Companies have taken advantage of lower stock prices to dramatically step up share buybacks, according to data from the Singapore Exchange (SGX).
About 258.3 million shares worth $314.1 million were snapped up by 46 listed firms from Sept 1 to 18.
That far surpassed purchases in the same period a year earlier when 44.6 million shares worth $37.2 million were bought.
The big spenders were Sinarmas Land, Wilmar International, Global Logistic Properties, CapitaLand and DBS Group.
"Sectors like commodities and property aren't doing well. Companies may be trying to support share prices by reducing the amount of free float in the market," IG market strategist Bernard Aw said.
"Buybacks are also a way to inject confidence in the stock."
Buybacks occur when a firm repurchases shares from investors on the open market and then converts them into treasury shares, which means they are no longer categorised as outstanding stock.
The process serves a number of purposes, including boosting earnings per share or return on equity as buybacks reduce the number of outstanding shares in the market, which means the value of each existing share increases.
Some firms may issue the shares to management and staff as part of remuneration.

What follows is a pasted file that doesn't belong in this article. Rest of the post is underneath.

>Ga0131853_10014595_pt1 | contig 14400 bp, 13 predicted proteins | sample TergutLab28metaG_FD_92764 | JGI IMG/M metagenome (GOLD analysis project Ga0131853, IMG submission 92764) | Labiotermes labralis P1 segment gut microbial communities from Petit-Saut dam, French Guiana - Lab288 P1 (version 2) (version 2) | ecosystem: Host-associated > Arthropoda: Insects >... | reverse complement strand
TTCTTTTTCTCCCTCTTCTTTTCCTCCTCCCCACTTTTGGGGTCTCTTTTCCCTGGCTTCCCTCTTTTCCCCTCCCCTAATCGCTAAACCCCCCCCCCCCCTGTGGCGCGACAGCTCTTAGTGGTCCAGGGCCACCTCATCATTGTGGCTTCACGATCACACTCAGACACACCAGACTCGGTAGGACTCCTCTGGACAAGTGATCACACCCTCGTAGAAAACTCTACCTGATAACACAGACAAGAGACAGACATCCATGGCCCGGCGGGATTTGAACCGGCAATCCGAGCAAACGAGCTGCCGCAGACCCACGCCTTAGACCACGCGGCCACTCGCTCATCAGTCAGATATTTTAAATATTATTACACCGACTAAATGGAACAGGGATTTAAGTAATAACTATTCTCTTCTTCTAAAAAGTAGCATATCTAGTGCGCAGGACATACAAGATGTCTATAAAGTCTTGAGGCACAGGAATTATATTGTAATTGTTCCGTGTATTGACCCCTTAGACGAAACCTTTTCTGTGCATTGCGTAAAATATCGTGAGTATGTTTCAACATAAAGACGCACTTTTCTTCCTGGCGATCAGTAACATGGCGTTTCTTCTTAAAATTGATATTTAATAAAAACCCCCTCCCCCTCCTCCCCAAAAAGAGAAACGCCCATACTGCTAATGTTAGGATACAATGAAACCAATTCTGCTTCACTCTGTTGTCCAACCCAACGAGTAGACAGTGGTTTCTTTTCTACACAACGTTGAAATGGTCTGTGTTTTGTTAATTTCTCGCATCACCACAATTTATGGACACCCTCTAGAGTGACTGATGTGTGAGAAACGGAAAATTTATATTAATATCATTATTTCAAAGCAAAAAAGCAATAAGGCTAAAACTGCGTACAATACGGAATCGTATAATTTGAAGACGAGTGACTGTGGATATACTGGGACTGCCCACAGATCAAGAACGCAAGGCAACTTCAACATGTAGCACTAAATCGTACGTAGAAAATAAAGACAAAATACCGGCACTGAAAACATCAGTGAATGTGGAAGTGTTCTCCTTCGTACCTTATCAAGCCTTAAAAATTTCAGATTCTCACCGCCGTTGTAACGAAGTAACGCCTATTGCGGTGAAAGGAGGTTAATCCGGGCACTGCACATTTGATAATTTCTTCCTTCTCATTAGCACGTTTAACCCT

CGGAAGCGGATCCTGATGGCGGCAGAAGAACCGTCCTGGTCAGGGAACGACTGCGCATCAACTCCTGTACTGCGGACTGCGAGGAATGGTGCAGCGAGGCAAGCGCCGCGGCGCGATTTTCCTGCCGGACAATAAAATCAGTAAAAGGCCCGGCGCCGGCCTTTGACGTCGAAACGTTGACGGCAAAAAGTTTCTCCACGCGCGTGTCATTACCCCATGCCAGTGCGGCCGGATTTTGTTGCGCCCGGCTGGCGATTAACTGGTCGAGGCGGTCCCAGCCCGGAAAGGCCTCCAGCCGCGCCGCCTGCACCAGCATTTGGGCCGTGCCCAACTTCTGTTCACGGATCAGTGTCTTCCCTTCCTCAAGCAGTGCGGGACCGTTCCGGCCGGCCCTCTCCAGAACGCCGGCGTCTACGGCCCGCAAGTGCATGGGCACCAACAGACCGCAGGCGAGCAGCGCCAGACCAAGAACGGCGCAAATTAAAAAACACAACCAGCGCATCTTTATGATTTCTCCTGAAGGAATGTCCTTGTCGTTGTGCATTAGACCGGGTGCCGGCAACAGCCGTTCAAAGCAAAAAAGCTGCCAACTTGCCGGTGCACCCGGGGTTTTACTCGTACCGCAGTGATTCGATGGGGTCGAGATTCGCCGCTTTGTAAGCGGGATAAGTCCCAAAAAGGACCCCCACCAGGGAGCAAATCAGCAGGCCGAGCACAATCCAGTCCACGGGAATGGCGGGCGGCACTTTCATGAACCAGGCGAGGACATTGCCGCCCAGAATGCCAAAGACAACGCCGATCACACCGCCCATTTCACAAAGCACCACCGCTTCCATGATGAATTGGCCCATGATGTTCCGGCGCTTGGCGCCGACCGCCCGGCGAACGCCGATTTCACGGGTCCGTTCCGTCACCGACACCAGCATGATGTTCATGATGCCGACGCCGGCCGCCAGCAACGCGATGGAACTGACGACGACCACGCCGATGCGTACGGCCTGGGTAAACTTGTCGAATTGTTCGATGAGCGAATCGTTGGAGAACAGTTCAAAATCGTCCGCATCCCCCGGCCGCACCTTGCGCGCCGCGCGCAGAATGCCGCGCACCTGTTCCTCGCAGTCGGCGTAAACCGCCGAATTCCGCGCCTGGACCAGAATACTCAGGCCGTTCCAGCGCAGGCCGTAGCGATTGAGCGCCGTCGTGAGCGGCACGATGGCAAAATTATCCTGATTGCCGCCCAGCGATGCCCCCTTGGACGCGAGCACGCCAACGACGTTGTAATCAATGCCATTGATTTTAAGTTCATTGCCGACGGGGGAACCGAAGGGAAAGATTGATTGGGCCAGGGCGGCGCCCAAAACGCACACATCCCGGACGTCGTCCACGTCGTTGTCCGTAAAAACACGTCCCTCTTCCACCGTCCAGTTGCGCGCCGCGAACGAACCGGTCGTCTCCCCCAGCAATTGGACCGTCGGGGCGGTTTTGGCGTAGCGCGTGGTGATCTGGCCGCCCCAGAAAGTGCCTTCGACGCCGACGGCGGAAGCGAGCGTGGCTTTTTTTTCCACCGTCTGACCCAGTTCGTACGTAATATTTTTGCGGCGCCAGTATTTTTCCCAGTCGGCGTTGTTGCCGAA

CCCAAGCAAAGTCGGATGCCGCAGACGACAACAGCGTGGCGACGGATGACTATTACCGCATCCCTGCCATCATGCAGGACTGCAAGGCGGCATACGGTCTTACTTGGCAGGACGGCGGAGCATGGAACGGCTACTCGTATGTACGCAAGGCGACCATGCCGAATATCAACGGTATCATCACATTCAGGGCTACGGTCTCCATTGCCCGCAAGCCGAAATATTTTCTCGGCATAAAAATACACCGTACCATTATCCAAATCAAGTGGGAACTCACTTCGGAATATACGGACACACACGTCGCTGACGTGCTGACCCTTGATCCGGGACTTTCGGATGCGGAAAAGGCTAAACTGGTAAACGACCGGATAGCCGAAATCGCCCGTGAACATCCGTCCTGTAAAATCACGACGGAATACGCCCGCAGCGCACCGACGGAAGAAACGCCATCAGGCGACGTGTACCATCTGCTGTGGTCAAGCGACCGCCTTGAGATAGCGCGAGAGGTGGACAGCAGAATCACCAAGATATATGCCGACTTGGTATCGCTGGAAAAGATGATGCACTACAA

Sinarmas Land spent $88.5 million to buy back 149.8 million shares, representing 4.92 per cent of its issued shares (excluding treasury shares) as at the date of its share buyback mandate on April 24. Its shares closed at 59 cents, down 1.7 per cent, or one cent, yesterday.
Wilmar bought 22.4 million shares for $59.9 million in the first 18 days of this month.
The palm oil processor has bought nearly 61 million shares since it exercised its buyback mandate on April 24. Its shares closed at $2.66, up 0.4 per cent, or one cent.
Global Logistic snapped up nearly 26 million shares for $53.3 million. Its shares closed at $2.05, up nearly 2 per cent, or four cents.
CapitaLand spent $32.1 million to buy back 11.4 million shares. Its shares closed at $2.80, up 0.7 per cent, or two cents.